Make raisins dance in a jar with this kitchen science experiment. Explains the chemical reaction which is cool!

Dancing Raisins Science Activity

There are so many fun finds in the kitchen that make great supplies for science experiments. Today we’re getting out raisins and a few other key ingredients for a cool dancing raisins activity. We’ve experimented with dancing beans, dancing rice, lava in a jar, and magic milk on our diy page so be sure to check them out when you’re looking for magic science or kitchen science activities.


  • 1 T. Baking Soda
  • Spoon
  • Vinegar
  • Raisins
  • Glass filled half full with water

dancing raisins



  1. Add the baking soda to the water and stir.
  2. Break the raisins in half and drop them in the water.
  3. Add vinegar to the water until the glass until it is 3/4 full of water and vinegar.

dancing raisins

dancing raisins

dancing raisinsdancing raisins

Watch the raisins dance! Are they moving up and down in the mixture? It may take a few minutes but soon you’ll seen tiny bubbles on the raisins and they’ll begin to move up and down in the glass.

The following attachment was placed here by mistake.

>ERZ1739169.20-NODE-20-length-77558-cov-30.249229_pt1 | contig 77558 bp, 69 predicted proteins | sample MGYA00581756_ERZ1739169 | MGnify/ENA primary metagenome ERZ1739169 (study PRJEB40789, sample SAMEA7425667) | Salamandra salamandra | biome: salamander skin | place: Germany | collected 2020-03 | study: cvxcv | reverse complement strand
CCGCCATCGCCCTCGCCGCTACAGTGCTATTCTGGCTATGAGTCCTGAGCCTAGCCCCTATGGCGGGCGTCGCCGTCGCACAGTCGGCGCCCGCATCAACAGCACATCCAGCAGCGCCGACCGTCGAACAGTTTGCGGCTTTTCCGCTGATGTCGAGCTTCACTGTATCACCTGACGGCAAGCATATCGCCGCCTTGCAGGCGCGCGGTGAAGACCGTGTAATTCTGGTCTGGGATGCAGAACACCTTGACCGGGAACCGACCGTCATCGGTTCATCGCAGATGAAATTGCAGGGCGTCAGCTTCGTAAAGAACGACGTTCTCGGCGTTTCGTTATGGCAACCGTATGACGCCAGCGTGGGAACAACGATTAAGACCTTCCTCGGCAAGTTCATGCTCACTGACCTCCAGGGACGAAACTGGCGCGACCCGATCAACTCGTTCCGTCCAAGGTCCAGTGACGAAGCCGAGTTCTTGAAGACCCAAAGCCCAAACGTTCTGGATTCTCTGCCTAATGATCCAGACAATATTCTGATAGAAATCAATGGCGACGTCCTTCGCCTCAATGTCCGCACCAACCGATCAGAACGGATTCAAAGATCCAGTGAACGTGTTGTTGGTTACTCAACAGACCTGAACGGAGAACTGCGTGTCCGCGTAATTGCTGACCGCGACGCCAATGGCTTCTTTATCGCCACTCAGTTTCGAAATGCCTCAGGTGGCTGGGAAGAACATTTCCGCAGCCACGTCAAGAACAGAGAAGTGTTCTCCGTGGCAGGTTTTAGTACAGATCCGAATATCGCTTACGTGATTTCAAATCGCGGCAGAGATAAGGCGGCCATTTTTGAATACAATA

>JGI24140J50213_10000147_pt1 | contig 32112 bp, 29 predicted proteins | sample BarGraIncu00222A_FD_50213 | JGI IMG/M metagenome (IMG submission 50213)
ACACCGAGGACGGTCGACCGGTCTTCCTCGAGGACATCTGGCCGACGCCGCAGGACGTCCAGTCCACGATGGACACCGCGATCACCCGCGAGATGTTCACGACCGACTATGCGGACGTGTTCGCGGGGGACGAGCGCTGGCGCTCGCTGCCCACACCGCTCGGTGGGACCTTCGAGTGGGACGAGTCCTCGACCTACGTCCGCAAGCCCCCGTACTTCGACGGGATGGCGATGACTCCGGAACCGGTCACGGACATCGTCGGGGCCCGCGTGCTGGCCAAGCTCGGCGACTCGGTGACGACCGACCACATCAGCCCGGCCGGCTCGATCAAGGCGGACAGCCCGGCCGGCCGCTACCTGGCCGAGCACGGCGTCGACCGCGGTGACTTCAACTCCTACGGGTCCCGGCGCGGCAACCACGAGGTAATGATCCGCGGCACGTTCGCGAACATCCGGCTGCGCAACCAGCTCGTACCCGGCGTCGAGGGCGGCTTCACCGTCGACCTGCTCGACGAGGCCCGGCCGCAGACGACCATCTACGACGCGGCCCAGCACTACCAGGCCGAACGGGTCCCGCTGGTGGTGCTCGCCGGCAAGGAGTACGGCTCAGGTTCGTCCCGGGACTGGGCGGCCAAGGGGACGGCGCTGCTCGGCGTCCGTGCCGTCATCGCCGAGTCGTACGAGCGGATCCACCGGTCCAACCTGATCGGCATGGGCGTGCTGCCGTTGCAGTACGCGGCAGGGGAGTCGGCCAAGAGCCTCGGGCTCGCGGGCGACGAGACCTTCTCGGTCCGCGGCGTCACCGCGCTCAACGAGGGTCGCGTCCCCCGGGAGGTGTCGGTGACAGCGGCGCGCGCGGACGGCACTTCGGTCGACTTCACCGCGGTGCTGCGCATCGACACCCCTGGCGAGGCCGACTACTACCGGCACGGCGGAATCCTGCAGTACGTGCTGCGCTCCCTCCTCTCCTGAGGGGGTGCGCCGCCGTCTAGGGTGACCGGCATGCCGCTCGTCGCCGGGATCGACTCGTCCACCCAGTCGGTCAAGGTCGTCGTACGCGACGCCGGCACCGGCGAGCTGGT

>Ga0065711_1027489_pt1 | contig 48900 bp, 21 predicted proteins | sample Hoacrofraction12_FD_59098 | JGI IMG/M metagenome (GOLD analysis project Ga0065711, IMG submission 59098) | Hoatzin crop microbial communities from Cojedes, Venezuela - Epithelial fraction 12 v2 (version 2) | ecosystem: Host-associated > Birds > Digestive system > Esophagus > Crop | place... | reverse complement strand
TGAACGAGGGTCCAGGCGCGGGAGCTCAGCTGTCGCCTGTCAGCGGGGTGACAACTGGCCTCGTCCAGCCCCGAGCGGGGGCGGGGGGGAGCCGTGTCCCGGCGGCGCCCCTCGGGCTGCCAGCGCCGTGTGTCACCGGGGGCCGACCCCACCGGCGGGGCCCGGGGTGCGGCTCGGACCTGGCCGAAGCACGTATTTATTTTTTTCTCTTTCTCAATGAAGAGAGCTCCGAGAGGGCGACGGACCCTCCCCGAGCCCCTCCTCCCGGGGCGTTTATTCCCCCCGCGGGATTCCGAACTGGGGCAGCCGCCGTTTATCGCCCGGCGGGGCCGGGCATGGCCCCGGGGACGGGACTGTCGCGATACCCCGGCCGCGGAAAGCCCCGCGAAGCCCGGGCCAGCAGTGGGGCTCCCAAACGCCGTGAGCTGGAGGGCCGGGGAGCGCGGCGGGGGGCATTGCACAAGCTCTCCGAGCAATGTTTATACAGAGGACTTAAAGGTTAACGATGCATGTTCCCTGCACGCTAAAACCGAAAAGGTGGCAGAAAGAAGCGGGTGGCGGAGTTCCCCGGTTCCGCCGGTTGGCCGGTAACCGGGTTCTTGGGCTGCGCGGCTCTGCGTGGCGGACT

How it Works

dancing raisins

dancing raisins

When the vinegar is poured into the water it reacts with the baking soda creating carbon dioxide. The carbon dioxide can be seen as bubbles through the glass. At first the raisins sit at the bottom of the glass because they have a higher density than the water. Soon the carbon dioxide bubble will hold onto the raisins and cause them to float up to the surface. When the bubbles pop at the surface of the water the raisin fall back down until more bubbles hold onto the raisin causing it to float to the surface again. This process makes the raisins look like they’re dancing!

Dancing raisins science experiment for kids.

Music Science Discovery Box

Get ready to learn about the science of sound our jam-packed Music Science box, which contains an unprecedented SEVEN award-winning Creativity and STEM Science Kits! With this box, your pint-sized musicologists will learn about vibration and pitch by creating two different types of kazoos, about sound waves and volume by making maracas and a balloon rattle, and about rhythm by designing their own finger cymbals, box guitar, and rhythm bells. This Discovery Box celebrates music and sound with fun and creative projects that will have everyone moving and grooving long afterwards.

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